A Dinosaur Called Sue



Sue stands 13 feet high at the hips and 42 feet long from head to tail.

Her weight is 7 tons, and her skull alone weighs 600 pounds.

Her teeth are 7 1/2 to 12 inches long.

Sue Macgregor's fascination with the story of Sue, the T Rex began a few years ago when she visited the Field Museum in Chicago, and came face to face with her namesake.

In this programme, she recalls the drama of her discovery, her eventual sale for $87 Million and the custody battles that raged around her.

In the summer of 1990, fossil-hunter Sue Hendrickson was in South Dakota, working for the Black Hills Institute of Geological Research.

Whilst waiting for a flat tyre to be replaced, she stumbled across the fossils of what would be the largest, most complete Tyrannosaurus rex yet discovered.

Sue - as the dinosaur was nicknamed - soon sparked an ownership debate that continued for five years, and that meant Sue was not unveiled to public exhibition for an entire decade.

The story of the Sue debate began when Maurice Williams, a private rancher in the South Dakota region, invited Peter Larson, the president of a commercial geology company, onto his property to look for fossils.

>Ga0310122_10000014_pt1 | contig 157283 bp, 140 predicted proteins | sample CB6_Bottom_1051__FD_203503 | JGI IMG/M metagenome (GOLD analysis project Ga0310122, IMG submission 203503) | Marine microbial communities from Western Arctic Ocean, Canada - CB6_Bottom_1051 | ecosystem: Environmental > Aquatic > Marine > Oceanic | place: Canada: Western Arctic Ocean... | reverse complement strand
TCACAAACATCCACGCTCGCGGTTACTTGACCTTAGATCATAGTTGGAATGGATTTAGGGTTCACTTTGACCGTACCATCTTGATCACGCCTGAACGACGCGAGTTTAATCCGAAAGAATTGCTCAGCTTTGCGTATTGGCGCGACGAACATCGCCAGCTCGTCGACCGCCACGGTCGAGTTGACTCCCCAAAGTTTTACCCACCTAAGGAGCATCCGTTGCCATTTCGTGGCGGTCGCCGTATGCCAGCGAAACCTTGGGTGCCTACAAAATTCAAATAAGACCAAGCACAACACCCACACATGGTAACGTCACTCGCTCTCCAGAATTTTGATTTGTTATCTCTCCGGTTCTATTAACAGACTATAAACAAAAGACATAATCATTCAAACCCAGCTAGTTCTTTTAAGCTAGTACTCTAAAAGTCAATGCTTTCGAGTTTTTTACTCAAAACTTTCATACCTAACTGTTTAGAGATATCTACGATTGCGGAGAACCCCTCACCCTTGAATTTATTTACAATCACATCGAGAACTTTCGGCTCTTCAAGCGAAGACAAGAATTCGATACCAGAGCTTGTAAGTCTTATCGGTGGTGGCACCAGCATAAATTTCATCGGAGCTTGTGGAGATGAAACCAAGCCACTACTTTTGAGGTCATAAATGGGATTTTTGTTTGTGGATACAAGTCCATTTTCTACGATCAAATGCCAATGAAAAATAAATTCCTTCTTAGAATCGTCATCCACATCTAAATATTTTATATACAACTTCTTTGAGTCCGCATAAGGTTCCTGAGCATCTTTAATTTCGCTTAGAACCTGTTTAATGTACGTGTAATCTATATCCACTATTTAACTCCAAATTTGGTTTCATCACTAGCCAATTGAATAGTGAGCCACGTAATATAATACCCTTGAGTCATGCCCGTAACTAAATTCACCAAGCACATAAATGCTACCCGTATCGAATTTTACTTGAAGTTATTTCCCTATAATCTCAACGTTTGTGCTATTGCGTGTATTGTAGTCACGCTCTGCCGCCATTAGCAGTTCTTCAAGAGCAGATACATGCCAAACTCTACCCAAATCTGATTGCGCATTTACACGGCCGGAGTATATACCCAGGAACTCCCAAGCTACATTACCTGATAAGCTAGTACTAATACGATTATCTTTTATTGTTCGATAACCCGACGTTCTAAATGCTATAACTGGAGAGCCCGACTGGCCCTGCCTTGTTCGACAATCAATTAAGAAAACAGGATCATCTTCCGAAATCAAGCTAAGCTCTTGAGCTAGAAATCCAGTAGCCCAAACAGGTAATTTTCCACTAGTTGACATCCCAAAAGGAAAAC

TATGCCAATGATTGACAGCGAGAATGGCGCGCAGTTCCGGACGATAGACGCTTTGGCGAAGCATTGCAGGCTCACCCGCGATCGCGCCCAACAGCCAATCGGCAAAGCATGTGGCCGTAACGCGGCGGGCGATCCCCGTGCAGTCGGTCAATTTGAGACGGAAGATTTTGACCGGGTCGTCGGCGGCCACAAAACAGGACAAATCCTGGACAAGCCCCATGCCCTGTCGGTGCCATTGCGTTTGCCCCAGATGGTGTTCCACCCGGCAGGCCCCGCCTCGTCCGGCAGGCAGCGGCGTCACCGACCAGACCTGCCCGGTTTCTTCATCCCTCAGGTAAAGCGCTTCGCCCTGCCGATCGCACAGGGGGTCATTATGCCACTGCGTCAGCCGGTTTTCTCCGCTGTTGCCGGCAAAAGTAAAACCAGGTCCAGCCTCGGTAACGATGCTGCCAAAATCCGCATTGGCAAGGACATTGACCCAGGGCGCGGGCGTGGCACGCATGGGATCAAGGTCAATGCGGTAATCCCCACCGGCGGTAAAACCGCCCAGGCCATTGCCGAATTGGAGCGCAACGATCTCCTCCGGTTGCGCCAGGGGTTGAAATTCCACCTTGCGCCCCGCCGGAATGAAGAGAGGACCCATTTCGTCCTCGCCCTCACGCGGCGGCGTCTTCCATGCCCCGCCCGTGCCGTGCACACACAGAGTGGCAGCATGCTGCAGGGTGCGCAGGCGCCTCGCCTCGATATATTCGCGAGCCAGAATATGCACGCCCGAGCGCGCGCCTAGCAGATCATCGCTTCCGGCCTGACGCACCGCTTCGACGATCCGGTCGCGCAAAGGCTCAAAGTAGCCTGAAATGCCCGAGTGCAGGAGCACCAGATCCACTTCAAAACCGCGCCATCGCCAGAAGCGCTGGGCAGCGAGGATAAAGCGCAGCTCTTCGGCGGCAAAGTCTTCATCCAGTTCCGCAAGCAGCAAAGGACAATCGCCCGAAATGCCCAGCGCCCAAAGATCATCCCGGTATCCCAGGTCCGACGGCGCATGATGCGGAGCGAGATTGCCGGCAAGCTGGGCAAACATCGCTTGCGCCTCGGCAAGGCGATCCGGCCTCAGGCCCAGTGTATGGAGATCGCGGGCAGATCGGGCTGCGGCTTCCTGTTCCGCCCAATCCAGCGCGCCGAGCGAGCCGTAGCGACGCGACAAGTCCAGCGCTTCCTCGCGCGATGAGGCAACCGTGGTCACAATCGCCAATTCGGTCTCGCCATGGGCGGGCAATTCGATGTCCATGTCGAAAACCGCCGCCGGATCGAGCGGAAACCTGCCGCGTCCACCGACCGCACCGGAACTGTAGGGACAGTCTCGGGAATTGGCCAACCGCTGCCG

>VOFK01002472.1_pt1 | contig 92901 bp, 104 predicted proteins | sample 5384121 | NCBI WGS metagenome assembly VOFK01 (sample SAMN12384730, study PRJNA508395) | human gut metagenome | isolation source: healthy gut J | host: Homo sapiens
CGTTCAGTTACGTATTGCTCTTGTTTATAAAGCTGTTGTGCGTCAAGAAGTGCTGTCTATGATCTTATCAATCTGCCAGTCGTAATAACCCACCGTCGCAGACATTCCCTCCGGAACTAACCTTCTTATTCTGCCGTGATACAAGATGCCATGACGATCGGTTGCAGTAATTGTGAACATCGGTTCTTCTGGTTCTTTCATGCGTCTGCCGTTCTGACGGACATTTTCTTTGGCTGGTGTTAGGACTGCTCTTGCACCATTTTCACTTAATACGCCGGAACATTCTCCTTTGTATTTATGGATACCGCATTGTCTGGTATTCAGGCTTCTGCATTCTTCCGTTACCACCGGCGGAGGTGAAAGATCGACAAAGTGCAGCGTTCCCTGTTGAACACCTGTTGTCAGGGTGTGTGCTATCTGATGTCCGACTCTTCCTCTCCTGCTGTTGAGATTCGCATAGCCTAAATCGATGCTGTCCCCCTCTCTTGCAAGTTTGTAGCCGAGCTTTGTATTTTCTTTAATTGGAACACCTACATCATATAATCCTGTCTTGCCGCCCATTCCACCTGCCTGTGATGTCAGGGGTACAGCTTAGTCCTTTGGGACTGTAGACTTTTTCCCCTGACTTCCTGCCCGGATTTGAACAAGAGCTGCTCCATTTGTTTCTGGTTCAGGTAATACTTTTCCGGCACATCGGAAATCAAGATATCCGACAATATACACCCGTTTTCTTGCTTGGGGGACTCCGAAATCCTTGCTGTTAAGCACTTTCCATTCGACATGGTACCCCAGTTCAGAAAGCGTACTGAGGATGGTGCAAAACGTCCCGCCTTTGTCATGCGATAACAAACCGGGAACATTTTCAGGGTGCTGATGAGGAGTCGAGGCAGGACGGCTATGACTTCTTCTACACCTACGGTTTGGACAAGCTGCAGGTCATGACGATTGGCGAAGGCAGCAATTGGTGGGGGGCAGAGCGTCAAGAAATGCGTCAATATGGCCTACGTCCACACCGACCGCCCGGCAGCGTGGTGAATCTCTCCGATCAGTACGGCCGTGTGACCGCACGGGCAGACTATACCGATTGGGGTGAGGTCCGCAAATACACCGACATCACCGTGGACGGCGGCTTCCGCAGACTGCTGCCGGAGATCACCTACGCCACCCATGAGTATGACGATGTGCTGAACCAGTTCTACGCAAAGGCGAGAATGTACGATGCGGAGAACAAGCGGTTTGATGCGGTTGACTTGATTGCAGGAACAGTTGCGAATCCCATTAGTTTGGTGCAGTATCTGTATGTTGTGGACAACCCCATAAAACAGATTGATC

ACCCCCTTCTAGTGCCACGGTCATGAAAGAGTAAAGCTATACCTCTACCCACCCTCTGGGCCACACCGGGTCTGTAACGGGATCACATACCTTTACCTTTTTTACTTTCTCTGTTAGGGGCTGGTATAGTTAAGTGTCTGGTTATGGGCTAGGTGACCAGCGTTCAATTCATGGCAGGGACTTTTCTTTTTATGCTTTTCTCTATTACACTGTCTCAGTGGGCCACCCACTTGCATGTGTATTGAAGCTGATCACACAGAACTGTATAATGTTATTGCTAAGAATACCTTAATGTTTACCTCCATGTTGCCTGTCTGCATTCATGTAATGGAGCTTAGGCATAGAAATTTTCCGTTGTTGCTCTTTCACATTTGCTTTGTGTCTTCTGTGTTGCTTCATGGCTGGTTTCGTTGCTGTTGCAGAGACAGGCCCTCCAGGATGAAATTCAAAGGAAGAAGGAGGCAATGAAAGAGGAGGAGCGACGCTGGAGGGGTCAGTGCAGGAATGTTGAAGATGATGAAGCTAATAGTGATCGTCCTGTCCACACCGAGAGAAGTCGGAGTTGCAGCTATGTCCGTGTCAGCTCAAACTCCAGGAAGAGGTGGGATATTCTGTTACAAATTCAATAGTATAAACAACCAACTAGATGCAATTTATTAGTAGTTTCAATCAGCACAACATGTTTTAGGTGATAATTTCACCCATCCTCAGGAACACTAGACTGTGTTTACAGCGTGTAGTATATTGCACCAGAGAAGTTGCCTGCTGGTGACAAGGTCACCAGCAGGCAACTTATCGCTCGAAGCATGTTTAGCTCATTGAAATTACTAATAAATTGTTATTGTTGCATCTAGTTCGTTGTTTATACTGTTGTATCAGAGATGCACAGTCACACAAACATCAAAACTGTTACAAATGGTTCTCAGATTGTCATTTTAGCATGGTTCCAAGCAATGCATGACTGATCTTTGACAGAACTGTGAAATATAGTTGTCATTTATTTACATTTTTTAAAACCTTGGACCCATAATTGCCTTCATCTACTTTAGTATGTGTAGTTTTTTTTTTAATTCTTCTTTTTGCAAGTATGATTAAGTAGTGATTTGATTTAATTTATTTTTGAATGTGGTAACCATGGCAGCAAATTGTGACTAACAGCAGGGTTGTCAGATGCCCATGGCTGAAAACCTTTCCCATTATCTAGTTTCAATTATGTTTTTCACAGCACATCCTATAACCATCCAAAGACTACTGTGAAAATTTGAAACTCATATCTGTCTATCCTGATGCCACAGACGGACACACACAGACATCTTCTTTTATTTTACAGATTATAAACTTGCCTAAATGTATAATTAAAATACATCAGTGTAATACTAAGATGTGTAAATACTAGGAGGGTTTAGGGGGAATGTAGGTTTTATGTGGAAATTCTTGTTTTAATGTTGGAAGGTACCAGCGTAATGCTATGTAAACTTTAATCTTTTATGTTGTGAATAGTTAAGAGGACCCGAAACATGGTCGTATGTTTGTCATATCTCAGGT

It was on this land that Sue was found.

Larson claimed to have bought Sue with a $5,000 cheque- but Williams denied that he reached any sort of agreement with Larson over the sale of the dinosaur.

Further complicating the debate was the fact that Sue was discovered within the boundary of a Sioux Indian reservation and Maurice Williams' land, like that of many American Indians, was held in trust by the US government.

In 1992, the government stepped into the argument with a search warrant.

National Guardsmen and FBI agents raided the Black Hills Institute, removing Sue and many other specimens and documents.

Producer: David Prest

A Whistledown production for BBC Radio 4.

Sue Macgregor tells the story of the battle over a perfect T Rex.